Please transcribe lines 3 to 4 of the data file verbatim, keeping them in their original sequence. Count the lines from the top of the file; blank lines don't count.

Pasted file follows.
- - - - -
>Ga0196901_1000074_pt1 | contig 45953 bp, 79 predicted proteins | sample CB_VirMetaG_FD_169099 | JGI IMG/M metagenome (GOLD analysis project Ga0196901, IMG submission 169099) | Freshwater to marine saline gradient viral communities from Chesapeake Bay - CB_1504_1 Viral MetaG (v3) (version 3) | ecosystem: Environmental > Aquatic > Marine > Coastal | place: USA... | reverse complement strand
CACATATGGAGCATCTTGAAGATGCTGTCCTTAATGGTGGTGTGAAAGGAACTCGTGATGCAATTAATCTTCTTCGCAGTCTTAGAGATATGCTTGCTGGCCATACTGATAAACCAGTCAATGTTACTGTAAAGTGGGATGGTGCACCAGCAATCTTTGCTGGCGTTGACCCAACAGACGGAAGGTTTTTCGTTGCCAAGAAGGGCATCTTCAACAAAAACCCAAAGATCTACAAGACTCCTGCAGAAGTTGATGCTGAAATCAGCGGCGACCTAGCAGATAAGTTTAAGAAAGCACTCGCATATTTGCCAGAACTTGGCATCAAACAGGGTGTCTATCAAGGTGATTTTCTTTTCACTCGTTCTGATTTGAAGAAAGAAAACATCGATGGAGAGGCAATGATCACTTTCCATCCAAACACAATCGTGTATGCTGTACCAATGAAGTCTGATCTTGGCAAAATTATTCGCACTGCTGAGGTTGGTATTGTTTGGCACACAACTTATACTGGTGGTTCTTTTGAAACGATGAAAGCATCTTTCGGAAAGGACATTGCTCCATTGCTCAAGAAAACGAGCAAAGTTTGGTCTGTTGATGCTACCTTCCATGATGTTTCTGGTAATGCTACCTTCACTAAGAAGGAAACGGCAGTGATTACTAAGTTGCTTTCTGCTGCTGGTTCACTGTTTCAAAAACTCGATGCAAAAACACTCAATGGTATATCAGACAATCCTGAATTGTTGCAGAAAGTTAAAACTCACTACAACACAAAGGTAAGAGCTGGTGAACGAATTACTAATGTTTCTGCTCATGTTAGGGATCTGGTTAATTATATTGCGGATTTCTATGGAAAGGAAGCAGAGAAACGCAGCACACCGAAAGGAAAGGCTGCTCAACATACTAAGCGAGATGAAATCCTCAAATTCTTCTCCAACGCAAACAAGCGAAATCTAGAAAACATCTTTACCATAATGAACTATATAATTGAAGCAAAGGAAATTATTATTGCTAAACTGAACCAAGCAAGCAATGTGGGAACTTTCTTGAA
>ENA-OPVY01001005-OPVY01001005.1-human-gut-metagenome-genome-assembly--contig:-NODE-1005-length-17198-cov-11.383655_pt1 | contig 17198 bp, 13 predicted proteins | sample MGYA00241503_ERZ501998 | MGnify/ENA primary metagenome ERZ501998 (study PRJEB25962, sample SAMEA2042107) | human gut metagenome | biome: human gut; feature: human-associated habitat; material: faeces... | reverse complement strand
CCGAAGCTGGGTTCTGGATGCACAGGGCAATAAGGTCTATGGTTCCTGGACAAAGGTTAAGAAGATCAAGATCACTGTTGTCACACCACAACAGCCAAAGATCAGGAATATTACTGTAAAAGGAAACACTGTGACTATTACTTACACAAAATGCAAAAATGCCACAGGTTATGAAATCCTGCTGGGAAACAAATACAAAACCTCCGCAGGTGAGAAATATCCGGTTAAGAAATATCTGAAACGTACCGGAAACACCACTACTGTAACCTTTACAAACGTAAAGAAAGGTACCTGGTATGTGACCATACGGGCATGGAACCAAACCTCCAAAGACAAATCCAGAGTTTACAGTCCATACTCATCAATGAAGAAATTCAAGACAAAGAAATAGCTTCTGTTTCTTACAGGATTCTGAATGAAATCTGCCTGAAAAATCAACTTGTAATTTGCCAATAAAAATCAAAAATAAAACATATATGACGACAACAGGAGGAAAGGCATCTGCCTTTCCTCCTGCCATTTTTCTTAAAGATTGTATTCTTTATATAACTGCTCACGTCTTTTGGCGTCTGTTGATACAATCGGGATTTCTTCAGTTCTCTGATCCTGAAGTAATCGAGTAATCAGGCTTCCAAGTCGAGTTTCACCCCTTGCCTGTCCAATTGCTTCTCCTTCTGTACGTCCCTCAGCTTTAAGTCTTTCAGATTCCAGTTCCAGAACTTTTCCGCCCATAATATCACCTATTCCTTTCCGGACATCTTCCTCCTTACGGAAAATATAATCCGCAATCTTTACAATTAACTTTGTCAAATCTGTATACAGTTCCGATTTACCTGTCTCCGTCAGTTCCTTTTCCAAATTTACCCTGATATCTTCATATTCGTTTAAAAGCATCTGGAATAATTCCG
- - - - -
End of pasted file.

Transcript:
>ENA-OPVY01001005-OPVY01001005.1-human-gut-metagenome-genome-assembly--contig:-NODE-1005-length-17198-cov-11.383655_pt1 | contig 17198 bp, 13 predicted proteins | sample MGYA00241503_ERZ501998 | MGnify/ENA primary metagenome ERZ501998 (study PRJEB25962, sample SAMEA2042107) | human gut metagenome | biome: human gut; feature: human-associated habitat; material: faeces... | reverse complement strand
CCGAAGCTGGGTTCTGGATGCACAGGGCAATAAGGTCTATGGTTCCTGGACAAAGGTTAAGAAGATCAAGATCACTGTTGTCACACCACAACAGCCAAAGATCAGGAATATTACTGTAAAAGGAAACACTGTGACTATTACTTACACAAAATGCAAAAATGCCACAGGTTATGAAATCCTGCTGGGAAACAAATACAAAACCTCCGCAGGTGAGAAATATCCGGTTAAGAAATATCTGAAACGTACCGGAAACACCACTACTGTAACCTTTACAAACGTAAAGAAAGGTACCTGGTATGTGACCATACGGGCATGGAACCAAACCTCCAAAGACAAATCCAGAGTTTACAGTCCATACTCATCAATGAAGAAATTCAAGACAAAGAAATAGCTTCTGTTTCTTACAGGATTCTGAATGAAATCTGCCTGAAAAATCAACTTGTAATTTGCCAATAAAAATCAAAAATAAAACATATATGACGACAACAGGAGGAAAGGCATCTGCCTTTCCTCCTGCCATTTTTCTTAAAGATTGTATTCTTTATATAACTGCTCACGTCTTTTGGCGTCTGTTGATACAATCGGGATTTCTTCAGTTCTCTGATCCTGAAGTAATCGAGTAATCAGGCTTCCAAGTCGAGTTTCACCCCTTGCCTGTCCAATTGCTTCTCCTTCTGTACGTCCCTCAGCTTTAAGTCTTTCAGATTCCAGTTCCAGAACTTTTCCGCCCATAATATCACCTATTCCTTTCCGGACATCTTCCTCCTTACGGAAAATATAATCCGCAATCTTTACAATTAACTTTGTCAAATCTGTATACAGTTCCGATTTACCTGTCTCCGTCAGTTCCTTTTCCAAATTTACCCTGATATCTTCATATTCGTTTAAAAGCATCTGGAATAATTCCG